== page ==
All You Need to Know About Wireless Charging

by Dan Forster - , Last Updated on April 14, 2015, Buying Guides

Wireless charging is far from a new technology- Nokia phones, for example, have featured wireless charging for a couple of years now. However, this year is the first time that we’re really seeing wireless charging taking off, with most of the top new releases featuring the possibility of a charger-free future. So what exactly is wireless charging, how does it work, and what can it do for you? We’re taking a look at all these things and more, so that you can decide if wireless charging is a feature that you want to look for in your new smart phone.

What is Wireless Charging?

Wireless charging is, well, wireless. But not completely, which is maybe why the issue is a little complicated for some people to grasp. In basic terms you will buy or be given a wireless charger. This is a small pad that needs to be plugged into a socket. You then place the pad somewhere convenient (such as on the edge of your desk), and every time you put your phone on the pad it begins to charge.

This isn’t, obviously, completely wireless, since you’ll need to have access to a plug socket and there’ll be a wire stretching from the socket to the charging pad. However, you won’t need to plug your phone into anything. If you think about the number of times that you pick your mobile up and put it down every day, you can see how this might be pretty convenient.

How Does it Work?

Inductive charging, as this is also known, has been around for a good long time. As you probably know, it’s not necessary for electricity to travel through a complete circuit (think about the way electricity can jump between two places, sort of like what happens if someone pees on the third train rail). In essence this is all that’s happening with a wireless charger. The charging pad is creating a current which then “jumps” to your mobile. Okay, it’s a bit more technical than that, but you get the general idea.

More Than One…

It’s worth noting before we go any further that there are a couple of different protocols for wireless charging. There are two main competitors on the wireless market, one known as Qi, the other as PMA. Whilst some phones (such as the new Samsung Galaxy S6 series) are capable of supporting both of these, others aren’t. If you’re looking at buying extra chargers or other accessories (which we’ll get to in a moment) you’ll need to make sure that your device and your charger both use the same protocol, otherwise wireless charging isn’t going to work.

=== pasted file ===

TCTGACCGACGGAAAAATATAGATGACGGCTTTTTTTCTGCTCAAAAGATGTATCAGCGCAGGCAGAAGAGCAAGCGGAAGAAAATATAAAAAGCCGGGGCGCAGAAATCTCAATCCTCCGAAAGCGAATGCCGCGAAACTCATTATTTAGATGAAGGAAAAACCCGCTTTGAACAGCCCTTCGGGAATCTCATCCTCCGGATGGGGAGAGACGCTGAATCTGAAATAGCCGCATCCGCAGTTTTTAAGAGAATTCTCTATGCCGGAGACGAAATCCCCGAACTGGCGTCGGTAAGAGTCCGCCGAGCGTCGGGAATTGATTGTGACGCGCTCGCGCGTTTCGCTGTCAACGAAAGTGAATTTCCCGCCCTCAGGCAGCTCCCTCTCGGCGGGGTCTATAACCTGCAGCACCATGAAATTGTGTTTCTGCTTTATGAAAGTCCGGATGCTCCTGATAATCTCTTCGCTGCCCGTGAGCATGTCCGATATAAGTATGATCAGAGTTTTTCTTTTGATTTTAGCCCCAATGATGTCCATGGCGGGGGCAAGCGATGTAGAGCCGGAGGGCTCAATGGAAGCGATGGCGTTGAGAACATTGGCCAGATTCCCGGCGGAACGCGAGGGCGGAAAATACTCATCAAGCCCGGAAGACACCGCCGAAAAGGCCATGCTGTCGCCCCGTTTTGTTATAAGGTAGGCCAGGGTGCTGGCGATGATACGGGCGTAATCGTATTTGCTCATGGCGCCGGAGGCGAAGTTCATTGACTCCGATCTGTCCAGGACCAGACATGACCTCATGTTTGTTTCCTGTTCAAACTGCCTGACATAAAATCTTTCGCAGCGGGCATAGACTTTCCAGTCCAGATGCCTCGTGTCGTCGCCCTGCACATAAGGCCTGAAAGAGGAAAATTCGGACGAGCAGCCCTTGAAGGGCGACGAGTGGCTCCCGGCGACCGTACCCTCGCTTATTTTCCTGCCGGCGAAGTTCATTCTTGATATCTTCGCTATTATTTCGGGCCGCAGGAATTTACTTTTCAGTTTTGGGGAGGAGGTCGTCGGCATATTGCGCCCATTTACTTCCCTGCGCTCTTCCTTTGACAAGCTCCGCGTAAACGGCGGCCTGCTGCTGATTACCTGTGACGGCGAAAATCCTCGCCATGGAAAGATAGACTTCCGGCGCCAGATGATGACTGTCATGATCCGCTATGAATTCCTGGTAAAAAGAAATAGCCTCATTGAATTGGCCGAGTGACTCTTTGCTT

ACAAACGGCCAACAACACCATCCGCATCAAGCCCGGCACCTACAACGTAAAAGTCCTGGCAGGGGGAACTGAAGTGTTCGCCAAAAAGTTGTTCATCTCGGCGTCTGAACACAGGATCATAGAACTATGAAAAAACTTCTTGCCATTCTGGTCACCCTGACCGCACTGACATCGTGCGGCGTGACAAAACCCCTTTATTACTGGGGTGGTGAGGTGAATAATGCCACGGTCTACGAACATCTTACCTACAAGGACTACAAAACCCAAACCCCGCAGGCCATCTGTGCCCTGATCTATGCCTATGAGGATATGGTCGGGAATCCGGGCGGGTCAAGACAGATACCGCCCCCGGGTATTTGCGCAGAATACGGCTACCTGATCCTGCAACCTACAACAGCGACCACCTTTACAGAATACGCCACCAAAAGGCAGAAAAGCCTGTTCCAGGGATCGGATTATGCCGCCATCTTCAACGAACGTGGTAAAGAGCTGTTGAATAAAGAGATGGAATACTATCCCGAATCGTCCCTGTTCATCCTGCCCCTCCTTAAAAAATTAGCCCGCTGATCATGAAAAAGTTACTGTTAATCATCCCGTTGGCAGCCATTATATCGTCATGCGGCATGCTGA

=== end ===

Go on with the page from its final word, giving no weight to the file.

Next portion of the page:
Is Every Phone Capable of Wireless Charging?

Hm, yes and no. As we said, there are a bunch of new releases that are capable of wireless charging out of the box, the Samsung Galaxy S6, many of the recent Motorola devices, a handful of Nokia Lumias. Other phones have the potential to have wireless charging, but that really depends on your model. In some cases it’s possible to put a special case on your phone which will then allow it to charge wirelessly. How can you know? You might find this info in your phone manual, but your best bet is to search for “wireless charging cases” and the model name of your phone to see if there are options available to you.

Sell it To Me…

This is all very well and good, and wireless charging might seem like a neat trick, but why would you really want to have a phone that’s wireless charge capable? There are a couple of answers to that question, but both really come down to convenience.

Being able to charge your phone without thinking about it, simply by placing it on your desk or bedside table is pretty cool. Not needing to search around for the right cable is also awesome. Households that have more than one smart phone and a cluttered drawer full of different brands of charger can definitely see the pros of having all hand sets charge wirelessly…

And then, what about when you’re not home? Right now there are a few places that offer wireless charging points, generally higher end cafes and a few restaurants. Granted, this isn’t commonplace, but as we’re seeing more and more wireless charging models launched wireless charging hotspots in public places are going to become as normal as WiFi hotspots. You’ll never need to carry your charger again, simply walk into a cafe, grab a coffee, and let your battery suck up a little juice.

Any Down Sides?

There aren’t really that many down sides to wireless charging. It’s not quite as efficient as regular charging (you’ll get about a 60-70% charge wirelessly that you’d get in a full charge time using a cable). But since wireless charging is generally used more for those that pick up and put down there phone regularly this isn’t a huge issue.

Does it add to the expense of a hand set? Not really, not in the same way as great screen specs do, for example. It does tend to be more common on high end phones though, so you will probably be making an investment.

Do you need it? Debatable. If you’re not a big phone user, probably not. If you’re the kind of person that’s constantly looking for a socket to plug in, then yes, maybe. Business users will probably be the prime market for wireless charging right now, since an office can set up charging pads fairly inexpensively and easily and cut down on cable clutter.

Wireless charging is, however, here to stay, and is almost certainly set to become standard on smart phones. IKEA, for example, have just released a line of furniture that all contain wireless chargers, so you can put your mobile down on the coffee table and have it charge. We’re not saying that wireless charging is a must have just at the moment, particularly with so few public charging spots around, but things are heading that way. And that’s a good thing. Imagine never having to plug a phone into a cable ever again, never worrying about how full your battery is. Wireless charging has the potential to make this reality, rendering billions of phone chargers obsolete.